About our licence to publish
In order to publish material the Royal Society of Chemistry must acquire the necessary legal rights from the author(s) of that material. In general, we must obtain from the original author(s) the right to publish the material in all formats, in all media (including specifically print and electronic), with the right to sublicense those rights.
For all articles published in our journals, we require the author to accept a 'licence to publish'. This licence is normally requested on submission of the article. By signing this licence the author (who is either the copyright owner or who is authorised to sign on behalf of the copyright owner, for example his/her employer) grants to the Royal Society of Chemistry
the exclusive right and licence throughout the world to edit, adapt, translate, reproduce and publish the manuscript in all formats, in all media and by all means (whether now existing or in future devised).
The Royal Society of Chemistry thus acquires an exclusive licence to publish and all practical rights to the manuscript, except the copyright. The copyright of the manuscript remains with the copyright owner. The copyright owner also retains certain rights regarding the sharing and deposition of their article and the re-use of the published material. For short items in journals (news items, etc) we take a non-exclusive licence in the form of a brief 'terms and conditions for acceptance' document.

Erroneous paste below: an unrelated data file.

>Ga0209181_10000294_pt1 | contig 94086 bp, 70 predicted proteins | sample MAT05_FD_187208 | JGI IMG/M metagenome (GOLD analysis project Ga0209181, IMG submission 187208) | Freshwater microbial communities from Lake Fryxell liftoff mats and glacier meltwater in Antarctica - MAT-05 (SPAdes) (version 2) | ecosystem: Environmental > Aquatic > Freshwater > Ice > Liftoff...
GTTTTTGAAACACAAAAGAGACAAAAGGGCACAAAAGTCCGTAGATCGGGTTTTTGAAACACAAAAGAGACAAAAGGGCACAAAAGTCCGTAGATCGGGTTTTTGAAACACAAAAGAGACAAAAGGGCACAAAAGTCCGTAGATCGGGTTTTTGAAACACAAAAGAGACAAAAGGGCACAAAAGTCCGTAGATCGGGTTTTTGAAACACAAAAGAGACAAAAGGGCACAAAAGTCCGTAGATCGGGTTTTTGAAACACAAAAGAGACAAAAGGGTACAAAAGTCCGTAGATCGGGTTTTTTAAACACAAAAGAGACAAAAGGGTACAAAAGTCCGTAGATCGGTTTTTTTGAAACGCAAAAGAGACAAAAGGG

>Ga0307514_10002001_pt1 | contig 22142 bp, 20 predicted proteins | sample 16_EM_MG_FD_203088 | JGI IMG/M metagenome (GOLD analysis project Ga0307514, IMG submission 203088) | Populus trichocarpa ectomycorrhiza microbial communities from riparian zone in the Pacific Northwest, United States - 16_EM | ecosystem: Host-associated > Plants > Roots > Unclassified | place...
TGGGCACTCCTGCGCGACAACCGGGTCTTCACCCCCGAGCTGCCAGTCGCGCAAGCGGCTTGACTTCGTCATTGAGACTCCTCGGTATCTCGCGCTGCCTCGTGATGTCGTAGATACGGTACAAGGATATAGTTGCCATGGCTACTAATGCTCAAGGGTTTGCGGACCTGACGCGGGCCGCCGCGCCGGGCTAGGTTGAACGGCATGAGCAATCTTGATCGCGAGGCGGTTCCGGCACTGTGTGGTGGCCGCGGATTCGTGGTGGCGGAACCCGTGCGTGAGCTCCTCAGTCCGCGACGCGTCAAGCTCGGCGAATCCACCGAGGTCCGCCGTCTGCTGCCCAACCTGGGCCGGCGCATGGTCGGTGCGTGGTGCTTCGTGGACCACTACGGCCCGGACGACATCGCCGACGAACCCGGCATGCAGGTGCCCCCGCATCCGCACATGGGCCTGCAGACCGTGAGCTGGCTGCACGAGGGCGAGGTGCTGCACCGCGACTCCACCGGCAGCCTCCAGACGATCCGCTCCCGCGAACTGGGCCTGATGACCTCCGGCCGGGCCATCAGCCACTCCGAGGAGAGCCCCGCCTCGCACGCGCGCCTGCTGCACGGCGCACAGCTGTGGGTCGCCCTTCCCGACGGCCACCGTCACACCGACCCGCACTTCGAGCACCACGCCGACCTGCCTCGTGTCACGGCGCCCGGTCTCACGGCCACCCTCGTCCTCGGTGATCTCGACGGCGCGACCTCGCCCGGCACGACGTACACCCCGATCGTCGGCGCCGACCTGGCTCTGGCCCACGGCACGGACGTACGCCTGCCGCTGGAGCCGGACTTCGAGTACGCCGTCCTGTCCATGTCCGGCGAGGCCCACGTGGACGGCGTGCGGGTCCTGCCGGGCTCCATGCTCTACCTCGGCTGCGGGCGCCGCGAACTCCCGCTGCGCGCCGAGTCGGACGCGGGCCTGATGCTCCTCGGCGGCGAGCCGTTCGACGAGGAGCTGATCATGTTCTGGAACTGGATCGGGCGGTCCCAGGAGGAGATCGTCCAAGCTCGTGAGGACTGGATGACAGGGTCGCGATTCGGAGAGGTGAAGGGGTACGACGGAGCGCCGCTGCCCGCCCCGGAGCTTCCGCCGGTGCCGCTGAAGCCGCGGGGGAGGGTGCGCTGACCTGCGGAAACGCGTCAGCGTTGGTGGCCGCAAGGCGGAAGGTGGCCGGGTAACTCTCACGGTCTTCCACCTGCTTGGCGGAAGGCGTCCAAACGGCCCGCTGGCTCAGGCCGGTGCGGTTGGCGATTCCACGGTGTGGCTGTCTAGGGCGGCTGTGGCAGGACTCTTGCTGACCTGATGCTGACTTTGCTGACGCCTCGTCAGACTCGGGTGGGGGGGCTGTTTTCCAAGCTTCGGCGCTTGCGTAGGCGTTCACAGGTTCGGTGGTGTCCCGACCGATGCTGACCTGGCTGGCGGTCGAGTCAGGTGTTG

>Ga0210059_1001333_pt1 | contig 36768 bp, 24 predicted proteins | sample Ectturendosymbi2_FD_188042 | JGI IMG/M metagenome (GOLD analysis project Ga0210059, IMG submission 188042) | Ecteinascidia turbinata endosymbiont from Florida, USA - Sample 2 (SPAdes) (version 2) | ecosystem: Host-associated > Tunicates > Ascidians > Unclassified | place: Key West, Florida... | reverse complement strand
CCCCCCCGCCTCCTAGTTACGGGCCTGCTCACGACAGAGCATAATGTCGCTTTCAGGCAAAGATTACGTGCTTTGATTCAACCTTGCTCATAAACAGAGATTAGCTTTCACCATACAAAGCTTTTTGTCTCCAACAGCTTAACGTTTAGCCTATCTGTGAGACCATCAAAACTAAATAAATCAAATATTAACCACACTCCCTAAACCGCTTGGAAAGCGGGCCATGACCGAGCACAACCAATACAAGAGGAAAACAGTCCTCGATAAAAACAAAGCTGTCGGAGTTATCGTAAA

What is copyright?
Copyright is an intellectual property right chiefly concerned with original written works and the typographical arrangement of published works. Copyright owners have the exclusive right to copy their work and to issue copies of their work to the public, and it is an infringement for anyone else to do so without the copyright owner's permission.
Much of what the Royal Society of Chemistry publishes is work written by third parties (the copyright owner), and it is important that we obtain the proper authority and rights to publish this material. We may do this by obtaining a licence to publish (with the copyright owner retaining copyright), or by taking assignment of copyright to the Royal Society of Chemistry. We must also ensure that the material we publish does not infringe the copyright of others. The Royal Society of Chemistry must acquire the legal rights it needs to publish material and the rights it needs to manage and protect the material it publishes.
The Royal Society of Chemistry must respect the copyright of others, and it must be sure that it has the proper authority to use material that has already been published elsewhere and is owned by someone else (for example, reusing material in our own publications).